I am the song leader in my church. I am not very proficient as a musician or a choral director. I pray that, someday soon, God will send someone more capable, to take this ministry from me. But for the time being it is my responsibility to select the music and lead the congregation in the singing every week.

I take that responsibility seriously. The hymns and songs that I select must be doctrinally sound, they must be appropriate for worship with a God-centered worldview, and, withing those parameters, I try to select music that will reinforce and, support the text and subject of my pastor’s messages.

Some of us have been singing the hymns for years; the words roll off our lips but the messages often don't engage our minds or penetrate our hearts. With the apostle Paul, I want the congregation to "sing with understanding."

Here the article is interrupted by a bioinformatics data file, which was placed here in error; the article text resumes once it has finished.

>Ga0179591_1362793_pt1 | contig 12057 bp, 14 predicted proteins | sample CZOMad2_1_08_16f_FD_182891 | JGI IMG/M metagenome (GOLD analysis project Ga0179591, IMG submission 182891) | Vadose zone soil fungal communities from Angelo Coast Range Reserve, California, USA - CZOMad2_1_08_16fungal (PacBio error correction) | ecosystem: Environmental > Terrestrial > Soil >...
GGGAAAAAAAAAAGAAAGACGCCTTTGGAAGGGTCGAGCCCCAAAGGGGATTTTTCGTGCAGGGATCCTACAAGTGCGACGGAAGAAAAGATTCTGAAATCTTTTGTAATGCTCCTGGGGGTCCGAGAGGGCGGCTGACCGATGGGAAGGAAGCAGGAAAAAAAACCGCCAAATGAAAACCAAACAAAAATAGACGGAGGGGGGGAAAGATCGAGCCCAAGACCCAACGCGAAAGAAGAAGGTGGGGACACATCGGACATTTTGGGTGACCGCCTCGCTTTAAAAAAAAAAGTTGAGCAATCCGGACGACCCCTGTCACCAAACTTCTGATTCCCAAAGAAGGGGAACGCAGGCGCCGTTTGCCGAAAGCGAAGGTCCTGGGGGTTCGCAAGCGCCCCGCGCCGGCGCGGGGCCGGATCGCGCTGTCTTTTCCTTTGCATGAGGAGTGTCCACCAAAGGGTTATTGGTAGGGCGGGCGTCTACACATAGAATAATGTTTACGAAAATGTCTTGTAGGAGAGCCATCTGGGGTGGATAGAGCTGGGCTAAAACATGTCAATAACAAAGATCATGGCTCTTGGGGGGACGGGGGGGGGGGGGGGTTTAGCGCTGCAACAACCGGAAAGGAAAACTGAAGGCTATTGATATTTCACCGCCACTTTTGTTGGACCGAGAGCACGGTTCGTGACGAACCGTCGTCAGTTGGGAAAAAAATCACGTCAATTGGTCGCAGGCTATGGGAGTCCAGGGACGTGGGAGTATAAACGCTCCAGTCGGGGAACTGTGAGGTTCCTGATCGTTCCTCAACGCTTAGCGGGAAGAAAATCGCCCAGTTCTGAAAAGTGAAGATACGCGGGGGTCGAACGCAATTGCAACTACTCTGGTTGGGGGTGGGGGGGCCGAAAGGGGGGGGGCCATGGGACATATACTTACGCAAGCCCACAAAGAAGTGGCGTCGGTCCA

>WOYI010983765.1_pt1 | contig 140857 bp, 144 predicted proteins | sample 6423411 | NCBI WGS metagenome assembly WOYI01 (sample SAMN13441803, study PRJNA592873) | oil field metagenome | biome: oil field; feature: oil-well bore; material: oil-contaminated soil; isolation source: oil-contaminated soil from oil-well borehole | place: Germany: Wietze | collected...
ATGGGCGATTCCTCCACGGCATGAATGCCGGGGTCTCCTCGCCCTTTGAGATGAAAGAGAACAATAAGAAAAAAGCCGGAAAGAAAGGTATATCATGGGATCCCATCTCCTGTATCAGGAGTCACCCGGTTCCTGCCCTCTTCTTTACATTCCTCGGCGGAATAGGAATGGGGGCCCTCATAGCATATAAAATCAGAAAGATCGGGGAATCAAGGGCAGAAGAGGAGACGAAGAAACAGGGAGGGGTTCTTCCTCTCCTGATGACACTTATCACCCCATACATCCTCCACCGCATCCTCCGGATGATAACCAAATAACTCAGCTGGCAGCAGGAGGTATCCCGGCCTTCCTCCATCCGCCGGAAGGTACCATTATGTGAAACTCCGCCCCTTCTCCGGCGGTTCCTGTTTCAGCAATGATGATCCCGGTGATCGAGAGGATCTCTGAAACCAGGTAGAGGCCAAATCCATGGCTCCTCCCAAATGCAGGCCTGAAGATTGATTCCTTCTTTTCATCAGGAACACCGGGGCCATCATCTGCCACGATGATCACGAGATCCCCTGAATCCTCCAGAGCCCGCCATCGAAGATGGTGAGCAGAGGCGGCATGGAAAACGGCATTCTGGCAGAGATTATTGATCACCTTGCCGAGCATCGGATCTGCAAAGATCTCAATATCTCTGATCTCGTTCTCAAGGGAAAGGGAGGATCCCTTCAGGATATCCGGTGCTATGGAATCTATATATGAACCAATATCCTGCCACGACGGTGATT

So for the past couple years, it has been my practice to select one hymn each week, research it, and then highlight it with a short introductory commentary so that the congregation will be more informed regarding the origin, the author's testimony, or the doctrinal significance of the hymns we sing.

It is my intention here with this blog, to archive these hymn commentaries for my reference and to make them freely available to other church song leaders. For ease of reference, all the hymn commentaries in this blog will be titled IN ALL CAPITAL LETTERS. Other posts (which will be music ministry related opinion pieces) will be printed in lower case letters.

I know that some of the comments contain traces of my unique style, but please feel free to adapt them and use the content any way you can for the edification of your congregation and to the glory of God.